It strikes me as odd that we will likely be able to see Earth size planets in just a few years, dozens of lightyears away, yet the proponents of the Nemisis theory
who claim there is a brown dwarf or gas supergiant planet on the outskirts of our own solar system can't see something which is suppose to be 15 times the size of Jupiter, at less then half a lightyear in distance.

Fraser
2003-Jul-14, 07:09 PM
Astronomers detect the distant planets by the effect they have on the star they orbit. They don't actually "see" them. Although a few relatively close brown dwarfs have been discovered, they're incredibly dim and difficult to see unless you know exactly where to look.

So, the only way astronomers could detect the "Nemesis" is by its gravitational effect on our planets, and people have been working hard to see if there's any truth to that. Personally, I'm skeptical. And my friend, Bad Astronomy's Phil Plait, has been hard at work debunking the recent silliness.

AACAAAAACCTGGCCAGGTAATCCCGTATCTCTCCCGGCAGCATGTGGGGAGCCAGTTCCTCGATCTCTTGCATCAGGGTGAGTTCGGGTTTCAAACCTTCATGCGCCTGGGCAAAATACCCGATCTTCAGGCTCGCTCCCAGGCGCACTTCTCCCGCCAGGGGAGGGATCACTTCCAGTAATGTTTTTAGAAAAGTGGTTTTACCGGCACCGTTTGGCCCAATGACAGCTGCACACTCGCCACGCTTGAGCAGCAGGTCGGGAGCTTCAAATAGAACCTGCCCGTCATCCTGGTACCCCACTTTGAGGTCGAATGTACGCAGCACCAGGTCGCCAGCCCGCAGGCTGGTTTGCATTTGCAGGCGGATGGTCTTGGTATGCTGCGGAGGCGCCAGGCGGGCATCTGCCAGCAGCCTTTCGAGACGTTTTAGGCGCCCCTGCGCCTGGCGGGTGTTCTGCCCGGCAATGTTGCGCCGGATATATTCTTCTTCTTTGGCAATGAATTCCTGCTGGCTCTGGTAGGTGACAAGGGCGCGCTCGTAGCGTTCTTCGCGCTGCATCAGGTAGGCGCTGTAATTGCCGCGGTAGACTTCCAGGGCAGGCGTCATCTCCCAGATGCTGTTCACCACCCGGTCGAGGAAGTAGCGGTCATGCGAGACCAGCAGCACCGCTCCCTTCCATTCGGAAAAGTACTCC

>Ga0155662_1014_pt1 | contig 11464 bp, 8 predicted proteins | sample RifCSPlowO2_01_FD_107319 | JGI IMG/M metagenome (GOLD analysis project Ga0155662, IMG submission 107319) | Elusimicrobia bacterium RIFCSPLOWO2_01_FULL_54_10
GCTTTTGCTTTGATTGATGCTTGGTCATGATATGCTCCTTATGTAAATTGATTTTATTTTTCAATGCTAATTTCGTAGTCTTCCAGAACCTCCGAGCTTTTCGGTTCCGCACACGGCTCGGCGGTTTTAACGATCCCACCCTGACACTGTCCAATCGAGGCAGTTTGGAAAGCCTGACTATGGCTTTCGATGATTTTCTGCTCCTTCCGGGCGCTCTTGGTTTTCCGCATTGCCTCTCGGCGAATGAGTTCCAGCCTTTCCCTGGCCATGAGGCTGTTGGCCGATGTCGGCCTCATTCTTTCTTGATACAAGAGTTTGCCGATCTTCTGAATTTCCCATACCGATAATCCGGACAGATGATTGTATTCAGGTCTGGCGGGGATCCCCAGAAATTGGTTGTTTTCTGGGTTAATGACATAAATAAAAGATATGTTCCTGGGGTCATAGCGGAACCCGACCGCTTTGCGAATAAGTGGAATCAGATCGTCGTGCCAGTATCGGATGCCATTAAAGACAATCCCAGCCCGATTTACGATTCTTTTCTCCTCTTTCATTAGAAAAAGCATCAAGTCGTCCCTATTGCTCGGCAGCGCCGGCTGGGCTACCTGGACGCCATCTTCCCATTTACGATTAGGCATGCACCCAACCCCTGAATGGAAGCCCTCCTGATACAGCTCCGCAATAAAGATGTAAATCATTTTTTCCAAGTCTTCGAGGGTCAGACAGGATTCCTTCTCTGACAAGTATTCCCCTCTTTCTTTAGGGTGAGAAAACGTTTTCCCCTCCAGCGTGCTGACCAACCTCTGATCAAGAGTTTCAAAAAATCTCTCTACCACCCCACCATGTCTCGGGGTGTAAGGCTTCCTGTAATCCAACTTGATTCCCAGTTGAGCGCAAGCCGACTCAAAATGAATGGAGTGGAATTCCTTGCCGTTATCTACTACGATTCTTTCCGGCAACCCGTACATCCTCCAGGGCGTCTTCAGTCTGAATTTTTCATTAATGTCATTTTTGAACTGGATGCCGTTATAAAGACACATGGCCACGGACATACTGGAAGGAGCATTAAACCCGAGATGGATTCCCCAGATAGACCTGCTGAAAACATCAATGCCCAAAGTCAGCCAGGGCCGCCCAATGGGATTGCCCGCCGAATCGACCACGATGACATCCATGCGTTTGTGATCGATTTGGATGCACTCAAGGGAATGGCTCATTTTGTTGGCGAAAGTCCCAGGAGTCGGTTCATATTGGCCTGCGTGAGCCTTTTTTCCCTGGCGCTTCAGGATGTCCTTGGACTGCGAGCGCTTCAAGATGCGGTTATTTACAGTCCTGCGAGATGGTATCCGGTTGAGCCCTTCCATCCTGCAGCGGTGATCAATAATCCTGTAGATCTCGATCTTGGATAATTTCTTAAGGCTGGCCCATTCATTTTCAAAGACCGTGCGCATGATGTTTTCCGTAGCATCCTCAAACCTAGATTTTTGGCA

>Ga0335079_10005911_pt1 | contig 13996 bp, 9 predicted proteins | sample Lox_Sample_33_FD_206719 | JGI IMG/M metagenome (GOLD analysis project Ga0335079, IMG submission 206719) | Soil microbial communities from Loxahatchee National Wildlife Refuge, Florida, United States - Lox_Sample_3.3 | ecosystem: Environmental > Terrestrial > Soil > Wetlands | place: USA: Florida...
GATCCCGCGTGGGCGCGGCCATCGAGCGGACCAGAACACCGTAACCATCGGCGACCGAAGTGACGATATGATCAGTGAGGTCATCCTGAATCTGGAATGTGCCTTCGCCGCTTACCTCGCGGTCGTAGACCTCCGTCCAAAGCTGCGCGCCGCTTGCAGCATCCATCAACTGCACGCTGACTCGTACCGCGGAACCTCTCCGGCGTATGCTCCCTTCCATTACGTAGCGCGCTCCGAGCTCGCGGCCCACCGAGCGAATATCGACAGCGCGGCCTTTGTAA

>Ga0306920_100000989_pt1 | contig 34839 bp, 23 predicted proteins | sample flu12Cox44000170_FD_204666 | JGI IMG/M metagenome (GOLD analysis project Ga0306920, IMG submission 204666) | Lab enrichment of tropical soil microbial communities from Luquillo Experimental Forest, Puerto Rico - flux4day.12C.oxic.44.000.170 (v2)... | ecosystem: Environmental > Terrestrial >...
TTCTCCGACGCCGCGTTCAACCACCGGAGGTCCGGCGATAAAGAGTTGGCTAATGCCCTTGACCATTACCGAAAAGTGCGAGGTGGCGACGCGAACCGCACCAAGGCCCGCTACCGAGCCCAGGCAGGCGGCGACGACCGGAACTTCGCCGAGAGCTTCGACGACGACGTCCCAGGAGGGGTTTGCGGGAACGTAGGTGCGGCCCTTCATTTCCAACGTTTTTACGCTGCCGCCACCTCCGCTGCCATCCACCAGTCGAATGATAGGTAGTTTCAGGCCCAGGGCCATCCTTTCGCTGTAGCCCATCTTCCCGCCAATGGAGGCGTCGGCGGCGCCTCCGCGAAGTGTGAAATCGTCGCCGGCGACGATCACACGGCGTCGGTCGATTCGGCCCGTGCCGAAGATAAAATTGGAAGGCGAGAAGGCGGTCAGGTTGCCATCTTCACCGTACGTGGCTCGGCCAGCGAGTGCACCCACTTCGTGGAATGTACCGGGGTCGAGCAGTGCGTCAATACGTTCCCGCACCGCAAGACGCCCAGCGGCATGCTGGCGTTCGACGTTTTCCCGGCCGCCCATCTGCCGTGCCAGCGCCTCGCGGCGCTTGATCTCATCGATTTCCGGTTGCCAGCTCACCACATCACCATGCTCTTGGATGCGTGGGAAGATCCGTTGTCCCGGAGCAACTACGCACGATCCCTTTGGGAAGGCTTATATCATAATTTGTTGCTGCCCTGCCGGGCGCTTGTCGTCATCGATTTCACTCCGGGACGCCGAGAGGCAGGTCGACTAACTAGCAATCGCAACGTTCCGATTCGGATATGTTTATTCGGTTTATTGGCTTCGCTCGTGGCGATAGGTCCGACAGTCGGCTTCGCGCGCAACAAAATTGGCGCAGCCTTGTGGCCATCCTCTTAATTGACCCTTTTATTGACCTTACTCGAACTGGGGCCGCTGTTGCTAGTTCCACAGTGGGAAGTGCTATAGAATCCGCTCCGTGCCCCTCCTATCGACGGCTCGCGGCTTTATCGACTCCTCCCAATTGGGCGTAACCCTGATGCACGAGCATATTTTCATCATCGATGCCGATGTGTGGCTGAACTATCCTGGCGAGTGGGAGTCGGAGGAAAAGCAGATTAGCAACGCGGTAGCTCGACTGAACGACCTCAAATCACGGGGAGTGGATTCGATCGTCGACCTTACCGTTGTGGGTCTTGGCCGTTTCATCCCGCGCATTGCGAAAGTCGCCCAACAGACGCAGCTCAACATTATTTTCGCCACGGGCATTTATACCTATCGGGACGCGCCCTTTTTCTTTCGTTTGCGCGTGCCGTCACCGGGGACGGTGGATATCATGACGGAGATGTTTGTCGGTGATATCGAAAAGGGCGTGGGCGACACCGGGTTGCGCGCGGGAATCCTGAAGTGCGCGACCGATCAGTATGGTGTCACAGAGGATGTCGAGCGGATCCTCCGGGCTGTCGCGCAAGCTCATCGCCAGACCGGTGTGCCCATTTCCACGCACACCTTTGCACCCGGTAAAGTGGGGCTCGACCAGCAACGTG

http://www.badastronomy.com/bad/misc/planetx/

Go Phil!

Bjarne
2003-Jul-16, 01:34 AM
I recall with some amusement a running joke some years back on the topic of "ET" et al. it went something like this:

"If there is intellegent life out there, why haven't we seen any evidence? Well, that's really simple. Let us say that you are amember of the "galactic consortium" and sent to Earth to study the peoples. Having been on earth for some time and observed first hand the goings on...how quickly would YOU advocate Earth's admission. Knowing what you do!??" The resulting comments based upon the hostility shown by humans would bar us for some time!

On a happier note: Perhaps there are both planets and intelligent life out there. I think it would be great but truth be known I doubt very much it'll happen anytime soon. But the research involved would be wonderous!!!

The link to Bad Astronomy is one everyone should visit. Especially those in hollywood. I like some of the movies that come out but for the most part the science is ronge or out of wack a bit.

DippyHippy
2003-Jul-16, 03:34 AM
Fraser, you beat me to it!

I was researching a freelance piece on "Planet X" and read very thoroughly Phil's pages on the subject... and I have to say, that having once believed that yes, there could be a brown dwarf out there, I'm now very sceptical.